For the Love of a Mutt

Reasons to Adopt a Shelter Dog

1150377_10151518921501637_384757973_nIf you have ever visited an animal shelter, you know that over whelming feeling. You know, that feeling of an irresistible desire to want to help each and every adorable face that looks back at you with pleading eyes. Eyes that betray their sadness, loneliness, neglect, and yes, even abuse. In those eyes, you also see the unconditional love they are so willing to give back to you in return for the security of a forever home, your companionship, and your love.

Bringing a pet into your home should not be a spur of the moment decision, You not only need to think about what is best for you, but you need to think about what is best for the dog. An animal is not something you can arbitrarily dispose of if you should decide you made a mistake… for whatever the reason(s).

There are many things to consider when deciding to open your home to a dog. Does it matter whether the dog is a pure breed, or would a mutt (combination of two or more breeds) be alright? Is age a factor? Do want a male or female? There are literally thousands of amazing and loving dogs available for adoption at local animal shelters. And many times some of them are pure breeds. If you are thinking about getting a dog; here are some reasons to consider adoption over purchasing a dog from a breeder


There are many reasons why dogs end of in an animal shelter. Most dogs are relinquished by previous owners due to circumstances beyond their control (divorce, death in the family, moving etc.) or because the previous owner didn’t realize what they were getting into; by not researching breed traits, they may have gotten an overly energetic dog when they really wanted a couch potato. A lady called me a few weeks ago hoping I could help her find a home for her Australian Shepherd. She did not realize that this breed of a dog has an abundance of energy and needed a lot more exercise that she could give the dog; as she had a heart condition.

We all want a second chance, even our furry friends. When a shelter dog is adopted by a new family, the dog has a second chance to prove itself to be a good pack member. Most shelter dogs are more loyal and loving to their new families because they were “rescued” from doggy jail.


When you are considering any pet, you must take in consideration the medical expenses involved. People often pay between five hundred and five thousand dollars for a puppy from a breeder. The puppy most likely will have their first round of shots done before they go home. A shelter dog will not only have all their vaccinations up to date, but will come spayed or neutered as well, saving time and money at the vet. Most shelters do an initial exam when a dog enters the facility and does their best to make sure the dog is healthy before putting them onto the adoption floor. Adoption costs are a fraction of what you would pay a breeder.


Most facilities perform a series of behavior assessments when a dog arrives. If there is no history available on the dog, this is a way to figure out how the dog will react to certain situations. In addition to these “tests” the shelter staff interacts with these dogs every day, making observations on what type of family their charges will work well with. They can tell potential adopters about the dog’s personality, what training issues there are, and what they need from their new home. It is their business to pair the right dog with the right owner.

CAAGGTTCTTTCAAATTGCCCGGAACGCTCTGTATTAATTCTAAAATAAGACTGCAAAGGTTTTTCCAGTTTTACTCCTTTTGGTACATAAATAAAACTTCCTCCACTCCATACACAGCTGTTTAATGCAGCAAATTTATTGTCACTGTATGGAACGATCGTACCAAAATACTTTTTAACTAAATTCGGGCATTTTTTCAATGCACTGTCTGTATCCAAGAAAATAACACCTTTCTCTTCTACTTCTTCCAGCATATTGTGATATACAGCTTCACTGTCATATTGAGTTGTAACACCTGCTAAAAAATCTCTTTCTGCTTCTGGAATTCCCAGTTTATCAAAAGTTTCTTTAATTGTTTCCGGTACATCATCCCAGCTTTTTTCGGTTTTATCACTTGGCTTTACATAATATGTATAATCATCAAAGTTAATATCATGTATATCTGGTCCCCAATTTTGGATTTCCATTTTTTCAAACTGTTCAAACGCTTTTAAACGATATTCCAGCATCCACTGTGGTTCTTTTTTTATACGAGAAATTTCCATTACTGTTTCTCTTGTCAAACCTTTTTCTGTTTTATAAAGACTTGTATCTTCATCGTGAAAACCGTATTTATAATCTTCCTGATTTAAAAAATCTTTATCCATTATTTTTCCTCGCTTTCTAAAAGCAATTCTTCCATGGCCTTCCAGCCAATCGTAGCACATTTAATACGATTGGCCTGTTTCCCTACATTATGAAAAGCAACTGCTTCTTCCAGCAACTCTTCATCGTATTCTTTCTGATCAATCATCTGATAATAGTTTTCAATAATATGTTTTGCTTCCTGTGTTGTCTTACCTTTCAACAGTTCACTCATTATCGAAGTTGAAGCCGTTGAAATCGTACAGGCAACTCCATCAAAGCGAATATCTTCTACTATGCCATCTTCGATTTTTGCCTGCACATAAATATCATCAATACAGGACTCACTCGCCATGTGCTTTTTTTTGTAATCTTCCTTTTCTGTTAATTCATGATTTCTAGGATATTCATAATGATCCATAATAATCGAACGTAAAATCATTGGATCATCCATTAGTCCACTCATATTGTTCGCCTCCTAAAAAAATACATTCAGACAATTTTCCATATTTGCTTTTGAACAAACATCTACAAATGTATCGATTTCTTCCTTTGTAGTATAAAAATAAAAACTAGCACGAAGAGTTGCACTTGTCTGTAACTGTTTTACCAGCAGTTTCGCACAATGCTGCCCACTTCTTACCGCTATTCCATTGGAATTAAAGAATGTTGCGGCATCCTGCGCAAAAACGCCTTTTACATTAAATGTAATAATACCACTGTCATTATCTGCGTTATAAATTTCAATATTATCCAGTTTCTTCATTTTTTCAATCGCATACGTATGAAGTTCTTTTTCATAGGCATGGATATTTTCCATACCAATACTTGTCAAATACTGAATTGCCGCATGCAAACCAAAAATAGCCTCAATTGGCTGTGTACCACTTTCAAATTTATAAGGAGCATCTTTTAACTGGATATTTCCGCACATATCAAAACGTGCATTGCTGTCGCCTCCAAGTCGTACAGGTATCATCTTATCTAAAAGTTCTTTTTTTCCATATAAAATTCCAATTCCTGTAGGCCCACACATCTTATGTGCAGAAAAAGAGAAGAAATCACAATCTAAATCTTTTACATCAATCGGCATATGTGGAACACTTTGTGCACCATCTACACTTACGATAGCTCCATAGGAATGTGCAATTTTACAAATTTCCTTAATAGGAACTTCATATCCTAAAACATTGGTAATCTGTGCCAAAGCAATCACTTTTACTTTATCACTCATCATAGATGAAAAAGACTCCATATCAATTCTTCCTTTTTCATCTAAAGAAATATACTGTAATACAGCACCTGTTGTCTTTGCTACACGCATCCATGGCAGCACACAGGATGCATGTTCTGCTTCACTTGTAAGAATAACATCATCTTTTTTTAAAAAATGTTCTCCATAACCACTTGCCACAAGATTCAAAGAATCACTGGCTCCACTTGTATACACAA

It has become more common for trainers to work with shelters. Trainers offer training incentives to make sure owners and dogs alike get off on the right foot. In some cases, trainers have most likely worked with the dogs themselves and have become familiar with the issues that need to be addressed. Especially when there it is a dog with a behavior issue.


If you are considering adding a dog to your family and would rather not go through the issues of training a puppy… well then a animal shelter would be a great place for you to adopt a dog. Animal shelters offer plenty of dogs of all ages to choose from. Many of them already house trained, leash trained, and trained in doggy etiquette. You will be able to see just how big your new furry family member already is. Is he/she the right size or not? Right color? Too much hair? So many different physical features to choose from. So many cute adorable faces. It will be difficult to go home with just one adorable ball of fur.


When buying from a breeder… many times buyers will put a down payment on a puppy that not yet born, hoping to get the pick of the litter, or a preferred color and sex. They will choose a new born puppy without a clue as to the personality of the puppy. Even if a puppy is chosen when it is four or five weeks old there is really no way to know for sure what the puppies personality will be like. Puppies from breeders haven’t really developed their personalities yet; they are still young and so playing for a few minutes before deciding doesn’t offer much information. If the heart is set on a much sought after breed, then the pressure is on to put down a deposit and choose the puppy you want before someone else does with no interaction with the puppy. One perk of ad